When you make less in your paycheck, you’ve got to make some tough decisions at home.
Stephen Baker doesn’t wear fatigues, but he is training nonetheless. The public information officer at the sprawling U.S. Army base near Petersburg is bracing for sequestration.
“It is an issue that bears serious consideration for every employee,” says Baker. “Everyone is thinking about it because it impacts everybody.”
Baker and the 5,500 other civilian workers could be furloughed and have their paychecks slashed by 20 percent.
“I don’t think there are too many people who can take a 20 percent pay cut and just shrug it off,” says Baker.
Even though the mandatory federal spending cuts haven’t taken affect Baker, the father and husband, is being proactive.
“We’ve done away with pizza night. Pizza night is getting diminished and taking the kids to the movies. These are things that we’re doing less,” Baker says.
Financial advisor, Michele Oliver says belt tightening while painful can be done. Oliver says to save money avoid specialty coffee drinks, avoid dining out and always use coupons. Oliver recommends using grocery store gas perks as well as checking your insurance policy for outdated and expensive items. She says be smart with your money especially when there is a lot less in your account.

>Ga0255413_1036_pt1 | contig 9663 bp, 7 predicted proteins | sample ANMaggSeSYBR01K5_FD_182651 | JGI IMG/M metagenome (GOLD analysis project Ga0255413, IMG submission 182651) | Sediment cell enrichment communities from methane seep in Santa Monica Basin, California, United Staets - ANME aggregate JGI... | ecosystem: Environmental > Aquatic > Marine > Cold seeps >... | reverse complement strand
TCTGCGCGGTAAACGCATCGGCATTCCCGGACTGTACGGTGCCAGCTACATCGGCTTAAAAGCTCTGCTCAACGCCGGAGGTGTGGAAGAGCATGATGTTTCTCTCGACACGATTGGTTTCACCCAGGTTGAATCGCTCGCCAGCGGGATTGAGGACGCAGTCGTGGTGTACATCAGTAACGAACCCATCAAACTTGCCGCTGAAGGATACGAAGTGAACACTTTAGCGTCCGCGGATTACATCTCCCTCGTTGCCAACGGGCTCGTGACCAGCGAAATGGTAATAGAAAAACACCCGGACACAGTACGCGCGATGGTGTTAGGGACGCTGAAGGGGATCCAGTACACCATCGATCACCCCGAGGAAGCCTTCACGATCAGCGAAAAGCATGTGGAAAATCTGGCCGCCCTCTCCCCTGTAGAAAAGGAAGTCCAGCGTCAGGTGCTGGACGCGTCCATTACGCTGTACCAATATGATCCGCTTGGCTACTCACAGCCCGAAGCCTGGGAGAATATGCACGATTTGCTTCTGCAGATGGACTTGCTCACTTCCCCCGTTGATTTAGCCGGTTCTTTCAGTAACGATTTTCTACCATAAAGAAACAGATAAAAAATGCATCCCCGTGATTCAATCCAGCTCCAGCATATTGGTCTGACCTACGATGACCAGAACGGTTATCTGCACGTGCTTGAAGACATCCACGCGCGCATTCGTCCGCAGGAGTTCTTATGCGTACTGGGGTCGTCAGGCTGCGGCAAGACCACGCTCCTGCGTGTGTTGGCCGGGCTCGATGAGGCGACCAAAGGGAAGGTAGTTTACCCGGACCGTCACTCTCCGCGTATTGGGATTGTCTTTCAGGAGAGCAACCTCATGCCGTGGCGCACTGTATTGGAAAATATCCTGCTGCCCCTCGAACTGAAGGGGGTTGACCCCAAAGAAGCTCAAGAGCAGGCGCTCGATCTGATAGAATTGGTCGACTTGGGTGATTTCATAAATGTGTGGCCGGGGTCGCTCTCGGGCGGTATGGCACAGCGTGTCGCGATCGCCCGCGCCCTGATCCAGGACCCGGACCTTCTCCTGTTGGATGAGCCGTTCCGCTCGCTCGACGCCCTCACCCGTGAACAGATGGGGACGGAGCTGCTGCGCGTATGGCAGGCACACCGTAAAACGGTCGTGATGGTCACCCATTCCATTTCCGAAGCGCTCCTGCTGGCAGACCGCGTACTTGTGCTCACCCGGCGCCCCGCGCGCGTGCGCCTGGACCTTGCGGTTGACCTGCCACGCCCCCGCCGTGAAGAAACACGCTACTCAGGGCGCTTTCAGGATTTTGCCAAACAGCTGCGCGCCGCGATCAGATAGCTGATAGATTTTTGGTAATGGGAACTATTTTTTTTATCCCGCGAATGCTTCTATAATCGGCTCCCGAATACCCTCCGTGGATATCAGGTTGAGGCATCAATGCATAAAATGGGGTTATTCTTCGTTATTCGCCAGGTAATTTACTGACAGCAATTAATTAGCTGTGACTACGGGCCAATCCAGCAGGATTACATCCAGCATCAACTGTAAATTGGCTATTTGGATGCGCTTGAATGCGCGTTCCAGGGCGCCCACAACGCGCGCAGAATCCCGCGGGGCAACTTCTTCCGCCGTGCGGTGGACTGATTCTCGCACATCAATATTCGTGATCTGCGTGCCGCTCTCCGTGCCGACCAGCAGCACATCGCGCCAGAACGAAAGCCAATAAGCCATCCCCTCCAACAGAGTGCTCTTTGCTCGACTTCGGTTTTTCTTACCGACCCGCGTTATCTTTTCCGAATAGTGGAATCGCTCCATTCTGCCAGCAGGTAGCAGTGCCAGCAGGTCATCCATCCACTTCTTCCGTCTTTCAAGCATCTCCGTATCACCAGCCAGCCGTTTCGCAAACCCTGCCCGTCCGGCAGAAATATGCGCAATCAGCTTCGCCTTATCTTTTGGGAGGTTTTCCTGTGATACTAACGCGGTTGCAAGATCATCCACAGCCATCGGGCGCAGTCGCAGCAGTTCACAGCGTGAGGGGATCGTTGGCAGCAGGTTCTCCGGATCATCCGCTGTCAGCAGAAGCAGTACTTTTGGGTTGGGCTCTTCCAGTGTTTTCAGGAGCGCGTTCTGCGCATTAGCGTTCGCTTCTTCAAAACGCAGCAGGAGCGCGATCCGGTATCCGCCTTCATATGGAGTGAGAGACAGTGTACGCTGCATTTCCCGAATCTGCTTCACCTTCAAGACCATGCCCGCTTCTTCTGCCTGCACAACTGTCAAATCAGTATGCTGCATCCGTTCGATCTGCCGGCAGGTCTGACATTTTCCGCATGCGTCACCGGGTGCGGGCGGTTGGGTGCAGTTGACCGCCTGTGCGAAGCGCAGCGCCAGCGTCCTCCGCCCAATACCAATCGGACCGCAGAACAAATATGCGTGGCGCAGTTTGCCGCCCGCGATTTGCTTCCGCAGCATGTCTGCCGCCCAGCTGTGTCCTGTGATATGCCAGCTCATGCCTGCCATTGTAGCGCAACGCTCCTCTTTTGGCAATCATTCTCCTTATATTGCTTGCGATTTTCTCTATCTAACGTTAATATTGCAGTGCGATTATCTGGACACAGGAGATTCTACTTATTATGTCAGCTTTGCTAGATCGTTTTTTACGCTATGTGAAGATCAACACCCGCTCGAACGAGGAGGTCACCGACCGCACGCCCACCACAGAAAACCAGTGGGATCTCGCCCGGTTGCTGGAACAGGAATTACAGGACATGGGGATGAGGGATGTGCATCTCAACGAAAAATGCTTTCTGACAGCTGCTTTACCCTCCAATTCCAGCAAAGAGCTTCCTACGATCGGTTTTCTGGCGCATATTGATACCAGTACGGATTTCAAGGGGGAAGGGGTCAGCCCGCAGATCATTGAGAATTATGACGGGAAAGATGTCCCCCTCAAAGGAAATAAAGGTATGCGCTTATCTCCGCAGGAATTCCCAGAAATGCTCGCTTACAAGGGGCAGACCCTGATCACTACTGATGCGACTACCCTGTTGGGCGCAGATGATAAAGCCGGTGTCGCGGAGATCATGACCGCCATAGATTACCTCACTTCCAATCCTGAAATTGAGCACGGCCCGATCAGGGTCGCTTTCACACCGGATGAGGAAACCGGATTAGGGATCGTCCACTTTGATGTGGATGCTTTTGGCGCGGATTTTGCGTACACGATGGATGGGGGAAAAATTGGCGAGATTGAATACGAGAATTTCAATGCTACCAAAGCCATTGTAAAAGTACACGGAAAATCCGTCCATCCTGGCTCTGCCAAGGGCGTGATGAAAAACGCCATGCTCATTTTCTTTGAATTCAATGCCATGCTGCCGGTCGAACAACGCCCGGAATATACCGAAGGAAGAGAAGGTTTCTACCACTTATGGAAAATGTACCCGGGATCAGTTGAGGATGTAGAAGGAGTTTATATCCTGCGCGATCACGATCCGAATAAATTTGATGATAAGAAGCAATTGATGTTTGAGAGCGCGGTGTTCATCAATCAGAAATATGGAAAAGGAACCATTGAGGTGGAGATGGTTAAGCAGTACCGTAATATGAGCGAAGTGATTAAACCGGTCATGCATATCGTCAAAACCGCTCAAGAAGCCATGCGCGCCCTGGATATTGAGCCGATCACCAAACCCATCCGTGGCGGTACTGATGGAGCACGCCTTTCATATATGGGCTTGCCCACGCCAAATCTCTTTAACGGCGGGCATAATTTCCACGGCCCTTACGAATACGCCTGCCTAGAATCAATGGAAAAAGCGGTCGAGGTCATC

Back at Ft. Lee sequestration may cut Stephen Baker’s pay, but it cannot dampen his spirits.
“I think you have to be perpetually optimistic. Knowing that things are going to work out,” Baker says.
If and when sequestration goes into effect, Stephen Baker and the 5,000 plus civilian workers at Ft. Lee face 22 days of furlough without pay beginning in April through the end of the fiscal year.
Meanwhile on base, sequestration will be felt immediately beginning tomorrow. The operating hours of the shuttle bus on base will slashed.